The Role of the Fool

It is about a month since I last put anything on the website so this is timely. I travelled from Durban to Norwich early in May. The main reason was Douglas’s 18th birthday on 9 May, hard to believe that time has passed so quickly. I managed many other events and meetings. The first was a seminar on the ‘Political Economy and Social Drivers of the Epidemic’ held at the School of Oriental and African Studies in London. There was a public meeting the day before the main seminar and I was invited to present, along with Hein Marias, a South African colleague, who has written widely and wisely in this area. It was a smallish meeting and a chance to interact with a group of mostly United Kingdom-based academics. Perhaps the major lesson was we are still not taking enough notice of the political impact of AIDS. Obviously the epidemic is not homogenous and it will not have the same effect in every country, but it does have an important, and usually, ignored political impact. All the other meetings in the past month have reaffirmed this view.

After a few days in Norwich I flew to Berlin for a conference on Financing for Health and Social Protection. The title was: ‘A Global Social Protection Scheme – Moving from Charity to Solidarity’. It was organised by a friend of mine, Gorik Ooms, who is currently at the University of Antwerp. Among other things I was one of the examiners for his PhD, and he came on a course in Durban over 10 years ago. The main sponsors were Medico International and the Hélène de Beir Foundation with two  German Funders: Deutshe Gesellschaft für Internationale Zusammenarbeit (more easily known as giz) and Bundesministerium für wirsschaftliche Zusammenarbeit und Enteicklung (the Foreign Ministry, I think). These names are dreadfully long.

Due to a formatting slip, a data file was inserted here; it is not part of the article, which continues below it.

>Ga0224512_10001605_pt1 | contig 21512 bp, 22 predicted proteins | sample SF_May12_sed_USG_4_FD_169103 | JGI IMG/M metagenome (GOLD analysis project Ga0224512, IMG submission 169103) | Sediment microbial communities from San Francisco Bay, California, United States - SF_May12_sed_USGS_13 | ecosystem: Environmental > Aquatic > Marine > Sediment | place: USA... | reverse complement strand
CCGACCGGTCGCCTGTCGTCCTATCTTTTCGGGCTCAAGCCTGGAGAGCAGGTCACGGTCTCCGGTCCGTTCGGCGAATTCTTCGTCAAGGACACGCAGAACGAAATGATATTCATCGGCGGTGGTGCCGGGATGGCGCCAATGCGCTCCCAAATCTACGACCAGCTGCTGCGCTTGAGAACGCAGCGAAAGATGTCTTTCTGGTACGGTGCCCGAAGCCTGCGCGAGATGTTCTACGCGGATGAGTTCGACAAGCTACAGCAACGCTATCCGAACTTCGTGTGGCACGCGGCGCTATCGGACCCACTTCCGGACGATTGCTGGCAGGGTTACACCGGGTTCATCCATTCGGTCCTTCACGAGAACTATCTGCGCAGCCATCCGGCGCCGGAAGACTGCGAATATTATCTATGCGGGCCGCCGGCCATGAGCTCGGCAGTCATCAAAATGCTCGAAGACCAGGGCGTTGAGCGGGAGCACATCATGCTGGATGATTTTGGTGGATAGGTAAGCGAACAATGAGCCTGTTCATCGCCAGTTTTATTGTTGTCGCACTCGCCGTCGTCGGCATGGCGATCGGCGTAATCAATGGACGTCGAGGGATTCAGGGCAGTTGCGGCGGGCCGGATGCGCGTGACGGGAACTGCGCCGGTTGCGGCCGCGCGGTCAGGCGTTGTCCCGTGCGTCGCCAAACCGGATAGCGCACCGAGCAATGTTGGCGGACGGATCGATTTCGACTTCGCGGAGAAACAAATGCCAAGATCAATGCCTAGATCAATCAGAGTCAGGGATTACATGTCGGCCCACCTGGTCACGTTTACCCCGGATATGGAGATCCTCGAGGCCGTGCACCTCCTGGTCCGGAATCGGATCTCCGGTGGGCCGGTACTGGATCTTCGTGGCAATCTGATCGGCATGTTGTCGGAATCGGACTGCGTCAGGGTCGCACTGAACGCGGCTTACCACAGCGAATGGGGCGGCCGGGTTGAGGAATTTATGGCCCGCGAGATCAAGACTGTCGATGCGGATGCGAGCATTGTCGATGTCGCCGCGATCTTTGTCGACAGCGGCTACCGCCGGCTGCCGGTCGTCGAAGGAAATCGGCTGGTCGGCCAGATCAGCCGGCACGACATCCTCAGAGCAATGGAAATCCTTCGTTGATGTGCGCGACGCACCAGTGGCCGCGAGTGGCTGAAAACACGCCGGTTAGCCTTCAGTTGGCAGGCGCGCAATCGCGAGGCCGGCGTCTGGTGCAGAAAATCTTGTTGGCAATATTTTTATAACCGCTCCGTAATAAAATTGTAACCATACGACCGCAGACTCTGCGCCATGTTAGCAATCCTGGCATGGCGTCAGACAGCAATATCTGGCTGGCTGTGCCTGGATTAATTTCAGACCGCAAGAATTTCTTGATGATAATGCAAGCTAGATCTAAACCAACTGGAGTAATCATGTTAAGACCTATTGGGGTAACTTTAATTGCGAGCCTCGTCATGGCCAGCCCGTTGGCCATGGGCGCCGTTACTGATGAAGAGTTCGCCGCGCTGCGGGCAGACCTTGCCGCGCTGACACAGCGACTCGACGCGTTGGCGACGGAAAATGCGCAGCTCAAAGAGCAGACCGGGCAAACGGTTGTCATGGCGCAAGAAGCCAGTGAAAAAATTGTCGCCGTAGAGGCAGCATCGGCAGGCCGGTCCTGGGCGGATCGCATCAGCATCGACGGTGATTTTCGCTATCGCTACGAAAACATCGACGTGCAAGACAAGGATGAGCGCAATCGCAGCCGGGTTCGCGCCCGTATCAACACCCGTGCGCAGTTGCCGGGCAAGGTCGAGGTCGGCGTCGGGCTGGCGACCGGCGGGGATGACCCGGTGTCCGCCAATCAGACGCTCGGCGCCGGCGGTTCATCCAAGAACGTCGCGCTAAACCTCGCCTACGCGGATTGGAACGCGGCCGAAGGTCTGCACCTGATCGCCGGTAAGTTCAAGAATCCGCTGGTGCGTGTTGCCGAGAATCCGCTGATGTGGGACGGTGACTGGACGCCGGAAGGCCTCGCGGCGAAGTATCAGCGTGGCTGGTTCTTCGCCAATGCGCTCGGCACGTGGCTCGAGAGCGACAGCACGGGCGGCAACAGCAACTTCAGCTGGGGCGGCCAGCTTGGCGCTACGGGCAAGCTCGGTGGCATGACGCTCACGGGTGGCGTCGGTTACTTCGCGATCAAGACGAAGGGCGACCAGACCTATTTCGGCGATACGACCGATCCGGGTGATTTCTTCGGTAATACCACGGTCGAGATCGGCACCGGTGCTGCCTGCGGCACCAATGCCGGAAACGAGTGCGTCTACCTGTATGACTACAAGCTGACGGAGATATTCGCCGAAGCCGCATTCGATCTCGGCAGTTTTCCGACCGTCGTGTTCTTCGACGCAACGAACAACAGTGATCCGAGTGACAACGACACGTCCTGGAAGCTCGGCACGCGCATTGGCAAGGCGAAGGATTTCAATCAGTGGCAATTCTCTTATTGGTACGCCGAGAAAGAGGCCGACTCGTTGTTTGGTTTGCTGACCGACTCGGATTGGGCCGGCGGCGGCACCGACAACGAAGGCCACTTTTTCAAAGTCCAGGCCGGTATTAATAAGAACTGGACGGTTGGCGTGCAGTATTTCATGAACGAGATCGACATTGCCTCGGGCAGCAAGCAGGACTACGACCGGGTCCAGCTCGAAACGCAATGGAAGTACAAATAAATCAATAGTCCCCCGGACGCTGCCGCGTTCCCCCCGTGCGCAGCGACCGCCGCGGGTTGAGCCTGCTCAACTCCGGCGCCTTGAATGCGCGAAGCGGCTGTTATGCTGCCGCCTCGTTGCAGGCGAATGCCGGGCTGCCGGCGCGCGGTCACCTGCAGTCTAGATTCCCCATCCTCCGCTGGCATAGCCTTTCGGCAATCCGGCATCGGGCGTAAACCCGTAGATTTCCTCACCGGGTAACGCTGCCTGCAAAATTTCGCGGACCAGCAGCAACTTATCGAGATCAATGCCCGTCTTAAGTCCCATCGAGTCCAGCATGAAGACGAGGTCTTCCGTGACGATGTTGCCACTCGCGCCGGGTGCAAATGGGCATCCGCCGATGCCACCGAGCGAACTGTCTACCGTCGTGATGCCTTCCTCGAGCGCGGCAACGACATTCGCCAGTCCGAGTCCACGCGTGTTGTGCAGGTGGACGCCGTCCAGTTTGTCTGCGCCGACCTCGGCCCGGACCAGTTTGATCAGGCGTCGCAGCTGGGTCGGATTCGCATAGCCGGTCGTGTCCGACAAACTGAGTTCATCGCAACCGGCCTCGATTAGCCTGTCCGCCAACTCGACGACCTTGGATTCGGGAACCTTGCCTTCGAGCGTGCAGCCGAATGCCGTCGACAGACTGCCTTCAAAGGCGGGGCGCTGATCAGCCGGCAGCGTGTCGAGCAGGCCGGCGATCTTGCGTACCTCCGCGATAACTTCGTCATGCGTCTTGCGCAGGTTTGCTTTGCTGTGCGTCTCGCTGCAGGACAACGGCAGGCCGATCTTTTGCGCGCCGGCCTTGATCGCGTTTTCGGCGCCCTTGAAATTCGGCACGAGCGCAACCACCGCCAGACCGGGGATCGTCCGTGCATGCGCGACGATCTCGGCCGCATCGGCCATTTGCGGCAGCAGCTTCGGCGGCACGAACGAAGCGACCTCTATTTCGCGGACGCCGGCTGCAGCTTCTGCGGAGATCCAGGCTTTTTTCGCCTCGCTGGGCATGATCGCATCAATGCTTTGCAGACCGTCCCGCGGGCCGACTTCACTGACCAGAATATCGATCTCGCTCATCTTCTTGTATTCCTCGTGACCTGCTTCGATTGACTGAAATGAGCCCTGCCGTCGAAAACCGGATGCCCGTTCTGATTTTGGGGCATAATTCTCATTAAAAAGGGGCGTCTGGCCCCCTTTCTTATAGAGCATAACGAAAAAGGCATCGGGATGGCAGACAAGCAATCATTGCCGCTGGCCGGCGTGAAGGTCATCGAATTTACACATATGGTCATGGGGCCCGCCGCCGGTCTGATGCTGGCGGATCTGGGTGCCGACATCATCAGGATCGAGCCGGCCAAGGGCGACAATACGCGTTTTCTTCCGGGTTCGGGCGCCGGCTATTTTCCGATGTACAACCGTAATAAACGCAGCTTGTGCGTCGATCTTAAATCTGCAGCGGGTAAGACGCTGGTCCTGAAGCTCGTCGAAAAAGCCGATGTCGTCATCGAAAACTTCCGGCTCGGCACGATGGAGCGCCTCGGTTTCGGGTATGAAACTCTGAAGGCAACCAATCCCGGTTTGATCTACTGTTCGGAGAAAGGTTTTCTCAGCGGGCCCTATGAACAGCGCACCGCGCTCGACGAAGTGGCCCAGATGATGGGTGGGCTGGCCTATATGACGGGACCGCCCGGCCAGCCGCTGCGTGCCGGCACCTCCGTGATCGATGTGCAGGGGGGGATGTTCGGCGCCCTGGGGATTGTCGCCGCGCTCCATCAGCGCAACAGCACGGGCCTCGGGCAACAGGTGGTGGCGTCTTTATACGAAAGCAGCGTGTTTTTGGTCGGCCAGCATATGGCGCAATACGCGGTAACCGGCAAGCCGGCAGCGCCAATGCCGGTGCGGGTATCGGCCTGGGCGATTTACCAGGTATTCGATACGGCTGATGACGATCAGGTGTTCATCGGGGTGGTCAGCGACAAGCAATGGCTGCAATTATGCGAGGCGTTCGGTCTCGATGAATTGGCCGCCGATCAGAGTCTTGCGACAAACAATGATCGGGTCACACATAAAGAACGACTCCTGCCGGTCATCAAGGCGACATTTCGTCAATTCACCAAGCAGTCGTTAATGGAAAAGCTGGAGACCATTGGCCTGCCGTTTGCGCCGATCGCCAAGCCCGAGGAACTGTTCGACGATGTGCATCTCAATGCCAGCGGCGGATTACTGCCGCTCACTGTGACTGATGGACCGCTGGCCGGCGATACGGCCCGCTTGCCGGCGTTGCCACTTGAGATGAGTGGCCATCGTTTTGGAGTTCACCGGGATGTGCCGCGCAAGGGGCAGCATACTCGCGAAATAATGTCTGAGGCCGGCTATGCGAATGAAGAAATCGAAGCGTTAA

The idea being put forward is to develop a global compact to provide a basic level of social protection, as a right, to everyone across the world. It is a most interesting, but probably very difficult to sell, idea. The key point Gorik makes is, while today the rich world would expect to provide support to the poor, in years to come the situation might be that countries such as Brazil might be providing support to others. It works on the principle that the poor are not going to always be with us. This, of course, goes against many deep beliefs about how we operate. The Christian hymn ‘All things bright and beautiful’ included a verse.

The rich man in his castle,

The poor man at his gate,

He made them, high or lowly,

And ordered their estate.

The website where I got this, says of this stanza: “Most hymnals omit the following verse.” It points to the concept that wealth and poverty are divinely predetermined. Then there is the question of whether we need to feel better than people around us, materially and spiritually. Nonetheless I think there are very good arguments for the universal social protection and I shall, in my small way, be supportive of it. There is a role for people like Gorik to be bold and imaginative. The concept of the Fool in the medieval court was an individual who could tell truth to power, all the while in the guise of humour and fun. King Lear, which I studied for my ‘A’ levels, has a Fool who plays the role of commentator on the events around him. I think it is a part I play on occasion, certainly humour is important in messaging.

It is standard practice with meetings and conferences for there to be some kind of outing: a reward to the participants for their involvement. In Berlin this was a trip on the river through the centre of the city. We got on one of the tourist riverboats and went up and down the river for a couple of hours. There was food on the boat, German cuisine at its best, and this included sauerkraut, which I am very fond of, and plenty to drink. Perhaps the most striking thing was the remnants of the Berlin Wall. In one place, where the river had constituted the border between East and West, there were a number of crosses painted on the wall to commemorate those shot while trying to swim to freedom, very poignant.